Everyone assigned something to worry about

EACH household in Britain will be given a thing to be absolutely terrified about.

It is hoped the millions of bespoke, horrific and totally possible scenarios will keep the population paralysed with fear.

Carlisle taxi driver Wayne Hayes said: “We got a letter saying the nearby animal testing centre might accidentally release a flock of baboons infected with virus called ‘shittoids’ and no, I can’t stop shaking.

“We’ve all pitched in to fret about what that would be like, with my wife imagining their drool-encrusted ape faces at the window of an evening, and the kids wetting the bed thinking about having their arms bitten off.

“Margaret next door has offered to help but she’s pretty busy with the notion of breaking her leg on the stairs and having to lie there until her cats get hungry enough to eat her.”

Horrific scenarios have been modified on a regional basis, with the majority of Newcastle assignments featuring forced sobriety and those in Hampshire heavily involving a commoner moving in next door.

An app has also been designed for quick doses of panic on the move, which flashes messages on the phone screen such as ‘No, but are you sure you switched it off?’ and ‘Maybe today’s the day he finds out’.

Fearologist Nikki Hollis said: “I’ve studied the causes and effects of fear for over twenty years and that mole on my hand is bigger than it was last week, isn’t it? Oh, Jesus.”

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Retired people flooding UK with shit art

BRITAIN’S retired people are producing overwhelming amounts of poor quality artwork, experts have warned.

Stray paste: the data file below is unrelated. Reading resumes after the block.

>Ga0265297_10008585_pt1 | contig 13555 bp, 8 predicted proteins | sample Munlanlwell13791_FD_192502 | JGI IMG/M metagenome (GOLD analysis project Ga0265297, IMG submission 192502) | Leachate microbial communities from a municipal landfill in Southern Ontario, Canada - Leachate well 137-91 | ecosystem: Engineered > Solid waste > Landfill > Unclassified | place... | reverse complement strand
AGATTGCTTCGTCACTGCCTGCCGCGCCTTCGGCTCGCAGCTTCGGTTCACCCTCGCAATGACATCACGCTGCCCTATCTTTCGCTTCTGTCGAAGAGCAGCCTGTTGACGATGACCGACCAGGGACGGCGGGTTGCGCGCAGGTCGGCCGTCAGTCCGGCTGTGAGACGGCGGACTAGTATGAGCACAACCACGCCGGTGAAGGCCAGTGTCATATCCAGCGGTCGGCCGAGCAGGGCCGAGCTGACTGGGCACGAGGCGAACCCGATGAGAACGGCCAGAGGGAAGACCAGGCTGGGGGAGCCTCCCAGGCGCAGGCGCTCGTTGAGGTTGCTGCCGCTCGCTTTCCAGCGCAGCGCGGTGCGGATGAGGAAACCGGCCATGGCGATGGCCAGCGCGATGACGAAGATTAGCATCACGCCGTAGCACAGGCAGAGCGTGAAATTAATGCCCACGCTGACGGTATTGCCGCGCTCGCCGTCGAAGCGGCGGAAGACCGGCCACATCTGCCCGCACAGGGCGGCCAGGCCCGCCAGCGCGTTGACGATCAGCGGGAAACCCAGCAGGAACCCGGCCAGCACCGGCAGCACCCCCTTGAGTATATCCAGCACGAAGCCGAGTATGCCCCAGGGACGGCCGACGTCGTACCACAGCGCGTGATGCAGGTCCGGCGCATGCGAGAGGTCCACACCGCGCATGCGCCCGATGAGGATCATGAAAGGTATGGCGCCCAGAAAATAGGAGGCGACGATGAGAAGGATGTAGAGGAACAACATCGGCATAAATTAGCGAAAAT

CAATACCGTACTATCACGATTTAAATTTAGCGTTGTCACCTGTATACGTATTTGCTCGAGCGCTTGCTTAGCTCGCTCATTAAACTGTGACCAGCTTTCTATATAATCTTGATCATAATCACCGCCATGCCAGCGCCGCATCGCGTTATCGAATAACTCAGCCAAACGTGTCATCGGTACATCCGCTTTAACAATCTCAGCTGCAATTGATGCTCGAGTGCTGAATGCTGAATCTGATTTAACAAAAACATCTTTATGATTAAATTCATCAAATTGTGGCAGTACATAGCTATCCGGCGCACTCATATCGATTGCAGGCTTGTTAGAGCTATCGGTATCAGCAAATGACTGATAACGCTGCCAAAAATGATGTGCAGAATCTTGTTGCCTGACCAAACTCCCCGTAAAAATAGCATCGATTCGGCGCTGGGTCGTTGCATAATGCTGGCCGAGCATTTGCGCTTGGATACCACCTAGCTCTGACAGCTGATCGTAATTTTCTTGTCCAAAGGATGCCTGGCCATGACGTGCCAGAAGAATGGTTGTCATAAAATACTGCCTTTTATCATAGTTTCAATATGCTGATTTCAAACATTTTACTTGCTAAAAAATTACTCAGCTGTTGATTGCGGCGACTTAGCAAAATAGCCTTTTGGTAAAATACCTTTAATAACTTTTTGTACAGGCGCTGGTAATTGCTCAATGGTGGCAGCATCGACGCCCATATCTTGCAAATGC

Art industry insiders have warned that unless people in their 60s can be dissuaded from churning out paintings of dogs and landscapes the market will implode.

Gallerist Tom Logan said: “With an ageing population, the UK has more and more retired people exploring the artistic potential they mistakenly think they possess.

“Typically these pictures are titled Bicycles, Family, or Peaceful Beach. Often they are sold at small galleries that are also bistros.

“Exhibitions of retired art are lucrative because relatives feel emotionally blackmailed into buying pictures of themselves, even if the strange proportions make them look like the big guy from The Goonies.

“No one wants to buy good art any more because their houses are already full of pictures by their parents and grandparents.”

66-year-old Mary Fisher said: “I started painting as a hobby but my friends say my vivid use of colours on works like Rainbow and Tree are really eye-catching. Maybe I am the next Picasso.”

Retired civil servant Stephen Malley said: “”I’ve even done a modern art piece, Blocks, and made some ceramic hedgehogs.

“After I’ve conquered the art world I might write an espionage thriller called something like The Dragon Process.

“Then I will die.”